Friday, May 15, 2020

The World Is Run By The People Who Show Up

     A lot of the most local forms of government in the U. S are amateurish.  It's done by people who have the spare time and/or ambition.

     They are not necessarily the best people.  Those folks have got real jobs, or moved up quickly. It's the ones who top out as Assistant Zoning Director and so on who stick around and shovel paperwork. I am okay with this.

     My very first big time fancy media job was videotaping School Board and City Council meetings in a county-seat town of about 45,000.  The tapes were played back on the local cable TV system the next day. Most of the politicians were sincere, and so were the people who showed up to make public comments.  The meetings often hovered on the verge of chaos, and yet somehow never tumbled in.  The office-holders and plain citizens were not always the cleverest -- but here's the thing: there are a lot more people at the middle of the curve than out at the ends.  They have to live here.  Like it or not, C students are the glue that holds the whole thing together.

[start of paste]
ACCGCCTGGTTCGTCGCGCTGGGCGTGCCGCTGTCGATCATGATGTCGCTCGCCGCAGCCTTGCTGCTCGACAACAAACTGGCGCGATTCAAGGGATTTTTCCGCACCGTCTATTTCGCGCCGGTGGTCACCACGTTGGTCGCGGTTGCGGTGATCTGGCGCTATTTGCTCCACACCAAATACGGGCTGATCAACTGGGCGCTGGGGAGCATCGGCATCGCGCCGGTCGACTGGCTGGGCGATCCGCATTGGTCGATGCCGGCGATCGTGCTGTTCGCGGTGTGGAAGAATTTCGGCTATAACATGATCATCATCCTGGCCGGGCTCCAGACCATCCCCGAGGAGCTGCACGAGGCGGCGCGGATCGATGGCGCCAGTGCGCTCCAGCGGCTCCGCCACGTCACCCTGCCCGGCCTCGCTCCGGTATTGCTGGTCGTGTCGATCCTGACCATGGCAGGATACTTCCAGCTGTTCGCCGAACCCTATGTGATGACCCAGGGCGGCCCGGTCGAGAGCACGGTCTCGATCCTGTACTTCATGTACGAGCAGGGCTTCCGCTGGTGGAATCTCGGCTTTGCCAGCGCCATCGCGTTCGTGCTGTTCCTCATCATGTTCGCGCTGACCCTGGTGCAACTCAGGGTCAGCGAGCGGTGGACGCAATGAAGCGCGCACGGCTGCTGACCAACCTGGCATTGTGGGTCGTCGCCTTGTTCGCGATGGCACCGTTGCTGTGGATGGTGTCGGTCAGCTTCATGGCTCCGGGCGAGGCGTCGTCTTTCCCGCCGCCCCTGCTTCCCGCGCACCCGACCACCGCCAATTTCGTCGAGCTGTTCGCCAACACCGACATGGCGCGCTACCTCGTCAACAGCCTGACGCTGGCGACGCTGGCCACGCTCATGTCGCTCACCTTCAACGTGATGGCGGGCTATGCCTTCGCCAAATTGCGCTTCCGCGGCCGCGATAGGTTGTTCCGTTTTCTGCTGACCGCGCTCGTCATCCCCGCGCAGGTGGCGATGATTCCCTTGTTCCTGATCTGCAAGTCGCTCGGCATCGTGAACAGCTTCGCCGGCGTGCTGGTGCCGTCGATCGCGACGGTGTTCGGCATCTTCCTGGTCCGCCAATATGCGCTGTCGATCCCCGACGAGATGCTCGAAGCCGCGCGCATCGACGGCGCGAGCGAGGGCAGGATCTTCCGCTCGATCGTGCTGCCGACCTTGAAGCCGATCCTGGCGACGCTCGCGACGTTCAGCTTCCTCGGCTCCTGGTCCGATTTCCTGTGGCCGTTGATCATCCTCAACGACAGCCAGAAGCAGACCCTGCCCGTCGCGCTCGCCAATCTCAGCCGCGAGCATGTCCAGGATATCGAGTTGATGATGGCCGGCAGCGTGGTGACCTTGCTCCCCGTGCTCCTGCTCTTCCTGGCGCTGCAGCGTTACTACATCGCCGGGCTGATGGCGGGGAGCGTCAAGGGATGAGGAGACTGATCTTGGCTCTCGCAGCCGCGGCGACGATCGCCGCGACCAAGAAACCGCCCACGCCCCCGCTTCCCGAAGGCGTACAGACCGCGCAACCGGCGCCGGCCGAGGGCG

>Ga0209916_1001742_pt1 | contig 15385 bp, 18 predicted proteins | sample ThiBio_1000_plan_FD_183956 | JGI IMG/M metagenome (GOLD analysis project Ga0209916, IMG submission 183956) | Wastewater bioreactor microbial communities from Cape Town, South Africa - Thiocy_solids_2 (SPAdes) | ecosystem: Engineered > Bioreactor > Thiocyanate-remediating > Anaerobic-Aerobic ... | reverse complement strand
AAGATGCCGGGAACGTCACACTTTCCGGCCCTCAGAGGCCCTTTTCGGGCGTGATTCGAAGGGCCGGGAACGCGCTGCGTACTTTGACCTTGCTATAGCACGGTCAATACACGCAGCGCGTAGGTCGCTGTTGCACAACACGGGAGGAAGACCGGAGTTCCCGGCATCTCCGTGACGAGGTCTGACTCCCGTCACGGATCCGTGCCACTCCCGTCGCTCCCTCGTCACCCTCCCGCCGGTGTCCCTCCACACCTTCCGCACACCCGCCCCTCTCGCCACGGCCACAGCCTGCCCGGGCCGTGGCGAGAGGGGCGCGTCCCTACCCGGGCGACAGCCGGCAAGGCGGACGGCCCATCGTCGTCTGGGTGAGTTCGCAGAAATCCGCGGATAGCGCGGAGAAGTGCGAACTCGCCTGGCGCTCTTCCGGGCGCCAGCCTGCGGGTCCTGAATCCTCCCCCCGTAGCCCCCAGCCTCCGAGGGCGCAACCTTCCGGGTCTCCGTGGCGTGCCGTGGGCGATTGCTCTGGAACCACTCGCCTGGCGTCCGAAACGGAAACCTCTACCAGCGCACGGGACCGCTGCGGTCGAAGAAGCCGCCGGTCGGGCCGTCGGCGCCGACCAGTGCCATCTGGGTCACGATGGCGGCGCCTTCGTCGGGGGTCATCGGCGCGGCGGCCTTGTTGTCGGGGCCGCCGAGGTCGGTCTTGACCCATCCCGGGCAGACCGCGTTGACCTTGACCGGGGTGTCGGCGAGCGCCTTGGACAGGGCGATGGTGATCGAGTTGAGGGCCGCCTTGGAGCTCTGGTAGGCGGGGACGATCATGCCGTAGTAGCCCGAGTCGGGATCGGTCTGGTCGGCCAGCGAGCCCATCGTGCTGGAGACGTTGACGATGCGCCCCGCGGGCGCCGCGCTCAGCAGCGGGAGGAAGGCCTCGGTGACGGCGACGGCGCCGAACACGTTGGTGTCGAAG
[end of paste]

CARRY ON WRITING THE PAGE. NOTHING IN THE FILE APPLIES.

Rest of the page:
Working in Indianapolis, I have had plenty of occasions to see the meetings of the City-County Council and various zoning and regulatory boards.  The furniture is nice, the issues are larger, and the city's own Cable TV channel does a far better job covering them than I ever did with a single black-and-white TV camera and an early videocassette recorder, but the way it all runs and the people in the audience and at the nice desks aren't any different.  Oh, sometimes a rising star shows up and holds a seat for a few years, but they're soon up and out to state or national office.  The C students, the average people, they're the ones who show up every day and do the grindingly dull work that keeps the city running.

     People sometimes complain about how badly things are run -- slow, awkward, inconvenient.  But it could be so very much worse (and so very much more invasive), and yet it rarely is.

     Still, this is why government should be no bigger than the bare minimum; there's plenty to do even then.  It's also why government should not be "made more efficient."  Fast, efficient operations need highly-skilled operators.  That's not what we elect and hire; that's not what we can elect and hire.

    Sure, we can do better.  We should aspire to do better.  And city governments can be the most preposterously nit-picky meddlers imaginable -- but it would be so much worse without the people who show up and do the work.  They don't always do it as well as it could be done, or as quickly, or even as well as they should.  A few are outright crooks.  But most of them honestly dig in and get it done, for low pay and and endless stream of complaints.  If you could do it better, run for office!

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